Don’t you love stumbling upon pop, hip-hop, rock songs or whatever in a movie? Because I sure as hell do. Anyway, they’re not just pop culture references meant to be funny. A song is liable more often than not to tip the balance from a scene that sucks to one that rocks.Or the other way around. But enough with the preamble. Let’s get into it.
5. The Sound of Silence: The Graduate.
Written by the duo Simon & Garfunkel sometime in 1963, the song was part of their record-deal album which was to be a major flop. Now, down to the nitty- gritty: who doesn’t remember the epic scene where Benjamin (Dustin Hoffman) barges in to the church where Elaine (Katharine Ross) was in the middle of getting married, running off with her after having to swing a wooden cross at people, so as to keep them at bay.
4. That’s the Way (I Like It): Carlito’s Way
Most of us remember Al Pacino as Michael Corleone or Tony Montana. But there’s a whole lot more to this guy. Incidentally, for the GTA Vice City aficionados out there: you’ll have picked up on the fact that Tony’s mansion, and the villa in the game, besides other similarities, are pretty much one and the same. But this very bar Carlito’s eating in in the video features in the game as well. What’s more, the curly-haired guy (David Kleinfeld in the movie, and Ken Rosenberg in the game) are the same guy. So much for the parenthesis.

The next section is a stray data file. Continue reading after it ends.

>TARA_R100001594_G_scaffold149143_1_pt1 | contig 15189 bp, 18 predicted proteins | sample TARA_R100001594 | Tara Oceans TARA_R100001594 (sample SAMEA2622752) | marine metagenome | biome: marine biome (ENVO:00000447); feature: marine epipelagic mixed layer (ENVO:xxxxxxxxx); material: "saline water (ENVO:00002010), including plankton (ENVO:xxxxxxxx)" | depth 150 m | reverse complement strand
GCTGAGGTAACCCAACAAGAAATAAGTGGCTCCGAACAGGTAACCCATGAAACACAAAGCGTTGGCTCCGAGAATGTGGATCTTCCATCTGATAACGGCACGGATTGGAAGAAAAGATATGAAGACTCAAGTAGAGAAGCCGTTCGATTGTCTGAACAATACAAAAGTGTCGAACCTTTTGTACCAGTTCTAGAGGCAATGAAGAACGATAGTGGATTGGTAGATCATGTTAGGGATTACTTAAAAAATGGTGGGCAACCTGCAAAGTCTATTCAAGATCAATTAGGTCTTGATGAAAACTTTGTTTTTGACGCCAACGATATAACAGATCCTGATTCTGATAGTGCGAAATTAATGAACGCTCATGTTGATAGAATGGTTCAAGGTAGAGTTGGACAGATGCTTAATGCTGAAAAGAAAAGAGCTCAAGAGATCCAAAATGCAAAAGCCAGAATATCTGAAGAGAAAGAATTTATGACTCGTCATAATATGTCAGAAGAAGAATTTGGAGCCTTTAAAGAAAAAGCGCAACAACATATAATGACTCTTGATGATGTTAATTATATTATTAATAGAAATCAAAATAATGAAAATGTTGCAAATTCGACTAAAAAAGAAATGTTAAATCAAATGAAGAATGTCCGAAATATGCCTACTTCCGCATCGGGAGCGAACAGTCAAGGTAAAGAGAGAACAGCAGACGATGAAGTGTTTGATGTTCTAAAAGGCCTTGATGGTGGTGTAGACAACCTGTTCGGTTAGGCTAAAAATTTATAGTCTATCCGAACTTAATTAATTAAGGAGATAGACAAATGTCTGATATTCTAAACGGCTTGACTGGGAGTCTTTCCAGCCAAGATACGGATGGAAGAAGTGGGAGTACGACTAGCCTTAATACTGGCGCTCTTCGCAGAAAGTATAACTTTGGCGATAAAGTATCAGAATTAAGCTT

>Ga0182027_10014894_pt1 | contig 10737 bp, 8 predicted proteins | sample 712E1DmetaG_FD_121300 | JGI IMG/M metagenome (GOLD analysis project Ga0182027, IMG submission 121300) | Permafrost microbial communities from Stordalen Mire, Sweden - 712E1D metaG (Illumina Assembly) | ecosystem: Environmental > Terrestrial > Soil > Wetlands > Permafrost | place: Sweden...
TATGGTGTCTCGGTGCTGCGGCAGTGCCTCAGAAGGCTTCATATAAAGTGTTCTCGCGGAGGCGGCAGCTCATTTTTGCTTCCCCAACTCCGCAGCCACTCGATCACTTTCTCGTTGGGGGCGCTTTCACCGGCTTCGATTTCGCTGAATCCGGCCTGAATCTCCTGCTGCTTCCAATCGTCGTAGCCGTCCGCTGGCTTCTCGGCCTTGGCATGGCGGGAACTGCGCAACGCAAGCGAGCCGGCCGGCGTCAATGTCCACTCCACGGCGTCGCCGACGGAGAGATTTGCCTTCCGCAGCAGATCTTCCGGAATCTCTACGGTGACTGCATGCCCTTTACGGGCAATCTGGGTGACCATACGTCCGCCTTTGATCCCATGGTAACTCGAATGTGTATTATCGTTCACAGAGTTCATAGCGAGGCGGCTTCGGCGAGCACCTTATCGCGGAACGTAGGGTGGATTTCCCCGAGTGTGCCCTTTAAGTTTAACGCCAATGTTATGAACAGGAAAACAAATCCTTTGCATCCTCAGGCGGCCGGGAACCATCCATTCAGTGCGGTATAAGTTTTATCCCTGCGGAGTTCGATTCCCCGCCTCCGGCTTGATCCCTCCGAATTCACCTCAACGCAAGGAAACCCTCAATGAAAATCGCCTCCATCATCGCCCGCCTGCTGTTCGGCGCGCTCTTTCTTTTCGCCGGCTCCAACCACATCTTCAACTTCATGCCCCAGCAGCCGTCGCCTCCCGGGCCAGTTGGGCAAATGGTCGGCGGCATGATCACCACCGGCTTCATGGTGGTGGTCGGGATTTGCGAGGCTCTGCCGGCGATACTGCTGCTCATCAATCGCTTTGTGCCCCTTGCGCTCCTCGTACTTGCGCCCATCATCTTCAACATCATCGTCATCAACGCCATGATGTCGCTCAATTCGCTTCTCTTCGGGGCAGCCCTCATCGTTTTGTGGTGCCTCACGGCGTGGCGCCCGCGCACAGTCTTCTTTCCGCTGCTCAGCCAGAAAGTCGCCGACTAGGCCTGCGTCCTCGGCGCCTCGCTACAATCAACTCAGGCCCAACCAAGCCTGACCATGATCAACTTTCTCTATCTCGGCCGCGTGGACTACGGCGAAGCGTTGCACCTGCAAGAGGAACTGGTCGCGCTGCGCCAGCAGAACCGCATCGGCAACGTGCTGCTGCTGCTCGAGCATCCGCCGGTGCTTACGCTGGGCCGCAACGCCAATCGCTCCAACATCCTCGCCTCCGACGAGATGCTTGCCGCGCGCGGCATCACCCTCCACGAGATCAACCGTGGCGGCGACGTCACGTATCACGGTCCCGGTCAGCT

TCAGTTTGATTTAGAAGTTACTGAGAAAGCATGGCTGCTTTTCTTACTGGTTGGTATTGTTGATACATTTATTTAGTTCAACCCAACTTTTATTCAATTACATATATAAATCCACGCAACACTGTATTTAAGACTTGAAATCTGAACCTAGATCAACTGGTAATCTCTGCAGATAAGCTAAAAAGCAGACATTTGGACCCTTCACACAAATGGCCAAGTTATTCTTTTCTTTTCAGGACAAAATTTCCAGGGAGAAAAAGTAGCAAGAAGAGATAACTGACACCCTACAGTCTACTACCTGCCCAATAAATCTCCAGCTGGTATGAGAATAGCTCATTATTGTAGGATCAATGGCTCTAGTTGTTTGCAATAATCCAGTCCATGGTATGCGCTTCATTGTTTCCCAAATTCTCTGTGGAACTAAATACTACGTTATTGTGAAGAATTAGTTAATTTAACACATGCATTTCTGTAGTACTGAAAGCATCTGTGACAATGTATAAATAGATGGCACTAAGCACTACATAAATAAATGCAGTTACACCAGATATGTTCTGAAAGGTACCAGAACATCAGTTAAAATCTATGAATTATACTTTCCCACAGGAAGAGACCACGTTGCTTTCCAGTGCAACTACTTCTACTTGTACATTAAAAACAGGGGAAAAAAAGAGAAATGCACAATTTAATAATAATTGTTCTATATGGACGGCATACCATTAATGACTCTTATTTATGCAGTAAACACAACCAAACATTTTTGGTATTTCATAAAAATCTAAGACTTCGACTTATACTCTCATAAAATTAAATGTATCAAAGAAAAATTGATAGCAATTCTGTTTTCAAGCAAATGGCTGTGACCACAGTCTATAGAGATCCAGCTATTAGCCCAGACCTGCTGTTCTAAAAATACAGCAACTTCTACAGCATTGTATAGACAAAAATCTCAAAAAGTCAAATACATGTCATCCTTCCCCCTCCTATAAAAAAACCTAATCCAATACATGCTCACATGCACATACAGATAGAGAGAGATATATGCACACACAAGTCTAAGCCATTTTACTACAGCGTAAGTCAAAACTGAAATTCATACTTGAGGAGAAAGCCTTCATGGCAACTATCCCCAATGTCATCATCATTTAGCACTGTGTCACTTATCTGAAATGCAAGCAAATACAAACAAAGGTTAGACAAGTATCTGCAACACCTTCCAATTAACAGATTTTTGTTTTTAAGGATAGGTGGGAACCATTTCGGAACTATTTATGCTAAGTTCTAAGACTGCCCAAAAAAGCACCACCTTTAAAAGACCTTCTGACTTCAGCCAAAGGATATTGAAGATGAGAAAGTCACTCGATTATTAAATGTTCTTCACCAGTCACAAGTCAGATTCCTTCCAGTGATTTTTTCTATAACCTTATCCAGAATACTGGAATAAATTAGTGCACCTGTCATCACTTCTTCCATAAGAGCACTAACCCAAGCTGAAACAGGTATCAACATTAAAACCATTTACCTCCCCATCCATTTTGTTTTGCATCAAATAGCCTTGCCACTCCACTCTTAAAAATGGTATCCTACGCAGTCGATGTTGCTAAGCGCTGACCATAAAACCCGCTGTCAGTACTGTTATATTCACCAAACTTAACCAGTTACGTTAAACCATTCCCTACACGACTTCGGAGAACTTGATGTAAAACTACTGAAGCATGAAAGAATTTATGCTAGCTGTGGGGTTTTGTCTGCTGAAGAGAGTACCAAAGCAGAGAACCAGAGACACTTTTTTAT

In a mano- a- mano scene is pretty easy to make a false move when it comes to the background music. Too corny a song , too gangsta or too little gangsta, too over the top or inordinately ironic and you blow it. But this scene is perfect for all intents and purposes, and much of the credit goes to this phenomenal song by KC & The Sunshine Band.
3. Where Is My Mind: Fight Club.
This song by Pixies is without a question a great complement to the dramatic, ambiguous ending of Fight Club.
2.Stuck in the Middle with You: Reservoir Dogs
Getting stuck in the middle with a psychopath looking to cut you piecemeal is definitely the last thing you’d want. Tarantino makes good use of this classic song by Gerry Rafferty and Joe Egan which makes for a hilarious and harrowing scene at the same time.
1.The End: Apocalypse Now
And the glorious winner is this masterpiece by The Doors. Francis Ford Coppola couldn’t’ve possibly found a better song to emphasize the horrors of war that lead, if anywhere, up a blind alley, and are bound to bring about a tearful end.